Chris Randall shuffles a deck of playing cards, absentmindedly making them disappear and rematerialize during conversation. Before Criss Angel and Steve Wyrick became headliners in town, “The Las Vegas Kid” was here. As a native, he was known for making watches and wallets disappear from unsuspecting owners, performing card tricks in the back of a Las Vegas Academy theatre class or appearing to stick nails up his nose. Learning the ropes on The Strip while still attending high school, Randall has now toured the world with his unique brand of Vegas-based classical magic that doesn’t involve sawing ladies in half or massive amounts of gaudy jewelry.
Starting from the beginning, how did you get into magic?
I was about seven and my dad went to the swap meet and bought a trick. He showed it to me and I picked up on it real fast. Then we saw David Copperfield live and I went, “That’s it. That’s what I want to do.” I started doing talent shows and hanging out at magic shops. I’d meet all the magicians and started getting known as “The Kid” around Vegas.
Did you family have any background in magic?
My grandparents were vaudeville performers. My grandmother was a dancer; my grandfather was a drummer. My other grandfather was a clown. My dad played the trumpet, but then went in the military instead. So I had some background, but not much. I had to learn just by getting up and being scared. Theatre school helped a lot. That helped me get used to talking. I did a silent act for years; the idea of speaking horrified me. Doing monologues and not being able to do a trick with it to hide behind was a big help for me.
How would you describe your act now? Have you considered doing big illusions, perhaps you could try making the Luxor and Believe disappear?
I’m not really a big fan of big illusions. It never was my style. I’d feel a little goofy jumping around the stage and pointing at boxes. Some people make it very theatrical with story lines and that’s an art form in itself. My act is slight of hand, comedy, and actually Vegas history mixed into it.
How are you able to work history into your act?
I predict what hotel people are staying at and through the effect, I give you the history of the Las Vegas Strip. I grew up on the Strip as a kid and got to see the Strip change drastically. That and entertainment history in Vegas—Elvis, Frank Sinatra, Bobby Darin—all gets worked into my show somehow. I do stuff with poker chips, casino cups and a whole routine based on slot machines.
When you’re not performing in Vegas, do you keep that angle your act?
For the most part, unless it’s, like, Japan where obviously I do more silent stuff, but still based on cards, poker chips.
You go by “The Las Vegas Kid,” which works because you’re still in your 20s, but what happens when you’re 60?
That’s a good question I’ve been wondering about for a long time. I would like later in my life to become a Vegas historian. I think the title would be THE Tour Guide of Las Vegas—that used to be my pick-up line for girls actually. I would throw my number on a [playing] card and I’d make them pick the card and I’d say, “If you ever need a tour guide in Las Vegas, now you know where to find one.”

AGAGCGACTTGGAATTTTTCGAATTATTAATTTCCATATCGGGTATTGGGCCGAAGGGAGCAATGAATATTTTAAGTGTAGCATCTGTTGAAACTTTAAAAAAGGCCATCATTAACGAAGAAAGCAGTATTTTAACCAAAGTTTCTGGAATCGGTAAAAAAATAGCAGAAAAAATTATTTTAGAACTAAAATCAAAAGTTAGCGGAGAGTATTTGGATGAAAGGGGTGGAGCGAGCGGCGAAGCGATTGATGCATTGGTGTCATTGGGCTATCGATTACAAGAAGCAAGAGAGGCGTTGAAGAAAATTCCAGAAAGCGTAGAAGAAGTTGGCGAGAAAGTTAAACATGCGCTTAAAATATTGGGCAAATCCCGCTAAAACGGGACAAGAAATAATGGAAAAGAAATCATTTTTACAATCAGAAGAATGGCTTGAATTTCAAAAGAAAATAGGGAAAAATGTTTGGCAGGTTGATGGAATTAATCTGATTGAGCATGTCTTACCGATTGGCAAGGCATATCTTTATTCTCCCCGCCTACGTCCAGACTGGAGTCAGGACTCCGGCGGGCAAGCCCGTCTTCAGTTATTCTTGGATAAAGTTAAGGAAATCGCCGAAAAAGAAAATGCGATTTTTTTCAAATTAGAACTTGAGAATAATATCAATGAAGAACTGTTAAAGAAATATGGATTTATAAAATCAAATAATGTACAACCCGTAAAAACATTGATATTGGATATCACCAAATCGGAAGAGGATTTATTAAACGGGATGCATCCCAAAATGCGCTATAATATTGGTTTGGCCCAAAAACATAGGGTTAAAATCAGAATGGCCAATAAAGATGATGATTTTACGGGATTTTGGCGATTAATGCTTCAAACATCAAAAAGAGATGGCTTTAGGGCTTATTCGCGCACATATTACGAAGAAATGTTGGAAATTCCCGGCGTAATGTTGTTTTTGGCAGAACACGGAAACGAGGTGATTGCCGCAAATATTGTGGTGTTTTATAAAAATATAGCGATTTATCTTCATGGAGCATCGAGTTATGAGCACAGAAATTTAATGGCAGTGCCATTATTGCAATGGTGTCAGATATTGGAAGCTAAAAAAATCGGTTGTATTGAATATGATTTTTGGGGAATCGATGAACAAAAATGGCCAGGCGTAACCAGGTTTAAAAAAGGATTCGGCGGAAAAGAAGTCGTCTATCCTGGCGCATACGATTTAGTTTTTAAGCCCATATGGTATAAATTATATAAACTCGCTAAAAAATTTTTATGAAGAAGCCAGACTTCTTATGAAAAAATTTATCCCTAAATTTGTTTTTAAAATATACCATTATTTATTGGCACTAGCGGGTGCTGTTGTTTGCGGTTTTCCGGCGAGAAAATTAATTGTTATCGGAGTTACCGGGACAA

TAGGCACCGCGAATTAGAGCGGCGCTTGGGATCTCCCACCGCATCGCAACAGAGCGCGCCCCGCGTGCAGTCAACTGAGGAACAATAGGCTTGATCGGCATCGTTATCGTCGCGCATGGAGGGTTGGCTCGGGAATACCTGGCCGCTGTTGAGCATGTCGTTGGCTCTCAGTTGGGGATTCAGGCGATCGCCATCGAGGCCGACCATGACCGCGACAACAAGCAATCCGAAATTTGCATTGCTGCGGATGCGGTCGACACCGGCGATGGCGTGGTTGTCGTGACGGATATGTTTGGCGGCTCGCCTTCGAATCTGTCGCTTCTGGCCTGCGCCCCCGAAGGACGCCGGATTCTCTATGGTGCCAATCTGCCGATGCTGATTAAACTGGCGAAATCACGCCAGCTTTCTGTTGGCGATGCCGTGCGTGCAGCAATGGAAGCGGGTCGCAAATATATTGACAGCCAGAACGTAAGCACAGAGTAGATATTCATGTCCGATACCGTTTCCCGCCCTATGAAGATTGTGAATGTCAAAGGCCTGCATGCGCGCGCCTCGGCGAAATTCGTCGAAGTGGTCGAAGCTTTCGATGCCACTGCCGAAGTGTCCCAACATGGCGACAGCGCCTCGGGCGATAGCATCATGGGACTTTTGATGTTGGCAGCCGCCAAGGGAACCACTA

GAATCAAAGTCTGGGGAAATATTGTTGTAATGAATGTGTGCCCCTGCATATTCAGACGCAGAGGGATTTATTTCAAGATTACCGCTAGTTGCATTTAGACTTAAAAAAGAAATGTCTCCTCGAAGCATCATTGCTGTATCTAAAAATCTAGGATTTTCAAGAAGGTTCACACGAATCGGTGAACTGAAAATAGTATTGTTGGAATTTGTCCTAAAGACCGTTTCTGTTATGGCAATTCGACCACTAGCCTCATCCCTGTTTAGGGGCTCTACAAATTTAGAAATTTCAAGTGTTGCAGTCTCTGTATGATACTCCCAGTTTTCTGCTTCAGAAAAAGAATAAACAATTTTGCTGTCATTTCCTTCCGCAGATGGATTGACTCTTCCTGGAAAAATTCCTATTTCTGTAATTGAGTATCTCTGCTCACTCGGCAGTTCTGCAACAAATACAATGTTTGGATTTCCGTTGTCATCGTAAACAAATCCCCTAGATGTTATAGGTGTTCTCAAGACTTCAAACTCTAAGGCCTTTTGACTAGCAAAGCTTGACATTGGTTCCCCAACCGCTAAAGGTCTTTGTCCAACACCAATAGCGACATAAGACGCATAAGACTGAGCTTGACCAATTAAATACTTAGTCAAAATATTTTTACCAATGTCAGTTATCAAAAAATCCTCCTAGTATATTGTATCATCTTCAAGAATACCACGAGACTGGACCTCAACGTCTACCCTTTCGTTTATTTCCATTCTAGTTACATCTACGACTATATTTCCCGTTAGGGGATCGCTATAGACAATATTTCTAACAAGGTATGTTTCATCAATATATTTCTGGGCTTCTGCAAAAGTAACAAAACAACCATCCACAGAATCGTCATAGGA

How does magic work for picking up girls?
Very, very well.
Your goal is a show on the Strip. Until that day comes, what’s your biggest challenge?
It’s surviving in-between [gigs]. It’d be so easy to get a regular 9 to 5 job right now. … I have to look at certain things and go “I will sacrifice this to not go and get a real job.”
It’s feast or famine. The year of 2007 I had the best year of my life. I made more money than I could have ever imagined. I did Greece, Japan, Egypt, all that stuff. I was out of the country 10 months. Not much to show for it still. I did survive off of it. I bought a lot of suits. I bought a lot of dinners and a lot of drinks.
What did you learn?
Uh (laughing) I shouldn’t have bought the suits?
Since you wear snazzy suits instead of fishnet shirts and leather jackets, who’s the target audience for your magic right now, or the craft in general?
It depends on how you market it. Mine might be for people who are older, or people my age who like Michael Buble and Robbie Williams and stuff like that. Maybe for a general audience, more like how Lance [Burton] is geared to a general audience.
Do you invent your own tricks as well?
Dan [Sperry] did one of mine recently on television where I bring a dead fish back to life. I have, I think, 36 different effects in print right now and on video.
Do you think access to information has hurt magic? People can just go in the Internet and research how a trick was done.
I think if you want to know, you’re going to find out. My friend has a theory about how people become magicians: Some people look at a magic trick and go, “That was great,” and then they move on with their life. The guy who stays up all night obsessing over it? He might become a magician because it bothered him. He didn’t move on with his life. He’ll Google it, or go to the library.
You’re not going to be able to hide it. The secret doesn’t really matter anyway. It’s the art form and how you put your character into it and your style. All that is what really matters.
Chris Randall can frequently be seen performing in After the Show at the Harmon Theater on Mondays, doing street magic in front of the Flamingo and has been recently featured on the Masters of Illusion television show on MYNetwork, cable 12.